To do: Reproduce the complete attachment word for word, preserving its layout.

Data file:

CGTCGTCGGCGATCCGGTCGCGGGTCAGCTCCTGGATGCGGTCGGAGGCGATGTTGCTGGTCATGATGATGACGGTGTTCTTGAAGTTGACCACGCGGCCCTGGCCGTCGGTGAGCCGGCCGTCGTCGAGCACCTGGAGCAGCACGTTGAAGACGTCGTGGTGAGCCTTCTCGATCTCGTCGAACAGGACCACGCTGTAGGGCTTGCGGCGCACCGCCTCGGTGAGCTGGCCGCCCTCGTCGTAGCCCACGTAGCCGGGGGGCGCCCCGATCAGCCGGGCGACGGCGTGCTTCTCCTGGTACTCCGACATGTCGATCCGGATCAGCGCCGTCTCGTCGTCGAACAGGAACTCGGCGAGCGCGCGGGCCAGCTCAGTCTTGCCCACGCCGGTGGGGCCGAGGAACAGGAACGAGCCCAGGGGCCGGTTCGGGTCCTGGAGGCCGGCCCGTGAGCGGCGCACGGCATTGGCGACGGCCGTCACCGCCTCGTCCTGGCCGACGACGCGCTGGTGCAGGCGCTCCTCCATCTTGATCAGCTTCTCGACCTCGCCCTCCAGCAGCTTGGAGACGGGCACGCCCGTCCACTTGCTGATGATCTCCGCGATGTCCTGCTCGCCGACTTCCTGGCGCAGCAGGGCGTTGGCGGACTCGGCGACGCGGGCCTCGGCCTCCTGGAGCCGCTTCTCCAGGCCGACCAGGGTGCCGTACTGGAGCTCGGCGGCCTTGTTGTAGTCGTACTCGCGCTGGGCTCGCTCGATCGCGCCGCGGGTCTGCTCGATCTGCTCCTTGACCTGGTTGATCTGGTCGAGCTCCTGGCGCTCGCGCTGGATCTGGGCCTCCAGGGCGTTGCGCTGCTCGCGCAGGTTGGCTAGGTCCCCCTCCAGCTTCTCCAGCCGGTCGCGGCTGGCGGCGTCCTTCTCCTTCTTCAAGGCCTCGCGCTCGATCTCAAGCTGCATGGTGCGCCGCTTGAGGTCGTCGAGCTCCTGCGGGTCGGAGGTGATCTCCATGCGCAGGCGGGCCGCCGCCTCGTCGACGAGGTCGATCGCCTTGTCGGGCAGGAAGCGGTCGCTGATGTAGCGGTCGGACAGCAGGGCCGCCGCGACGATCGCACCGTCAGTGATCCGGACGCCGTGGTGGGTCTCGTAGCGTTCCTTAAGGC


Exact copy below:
CGTCGTCGGCGATCCGGTCGCGGGTCAGCTCCTGGATGCGGTCGGAGGCGATGTTGCTGGTCATGATGATGACGGTGTTCTTGAAGTTGACCACGCGGCCCTGGCCGTCGGTGAGCCGGCCGTCGTCGAGCACCTGGAGCAGCACGTTGAAGACGTCGTGGTGAGCCTTCTCGATCTCGTCGAACAGGACCACGCTGTAGGGCTTGCGGCGCACCGCCTCGGTGAGCTGGCCGCCCTCGTCGTAGCCCACGTAGCCGGGGGGCGCCCCGATCAGCCGGGCGACGGCGTGCTTCTCCTGGTACTCCGACATGTCGATCCGGATCAGCGCCGTCTCGTCGTCGAACAGGAACTCGGCGAGCGCGCGGGCCAGCTCAGTCTTGCCCACGCCGGTGGGGCCGAGGAACAGGAACGAGCCCAGGGGCCGGTTCGGGTCCTGGAGGCCGGCCCGTGAGCGGCGCACGGCATTGGCGACGGCCGTCACCGCCTCGTCCTGGCCGACGACGCGCTGGTGCAGGCGCTCCTCCATCTTGATCAGCTTCTCGACCTCGCCCTCCAGCAGCTTGGAGACGGGCACGCCCGTCCACTTGCTGATGATCTCCGCGATGTCCTGCTCGCCGACTTCCTGGCGCAGCAGGGCGTTGGCGGACTCGGCGACGCGGGCCTCGGCCTCCTGGAGCCGCTTCTCCAGGCCGACCAGGGTGCCGTACTGGAGCTCGGCGGCCTTGTTGTAGTCGTACTCGCGCTGGGCTCGCTCGATCGCGCCGCGGGTCTGCTCGATCTGCTCCTTGACCTGGTTGATCTGGTCGAGCTCCTGGCGCTCGCGCTGGATCTGGGCCTCCAGGGCGTTGCGCTGCTCGCGCAGGTTGGCTAGGTCCCCCTCCAGCTTCTCCAGCCGGTCGCGGCTGGCGGCGTCCTTCTCCTTCTTCAAGGCCTCGCGCTCGATCTCAAGCTGCATGGTGCGCCGCTTGAGGTCGTCGAGCTCCTGCGGGTCGGAGGTGATCTCCATGCGCAGGCGGGCCGCCGCCTCGTCGACGAGGTCGATCGCCTTGTCGGGCAGGAAGCGGTCGCTGATGTAGCGGTCGGACAGCAGGGCCGCCGCGACGATCGCACCGTCAGTGATCCGGACGCCGTGGTGGGTCTCGTAGCGTTCCTTAAGGC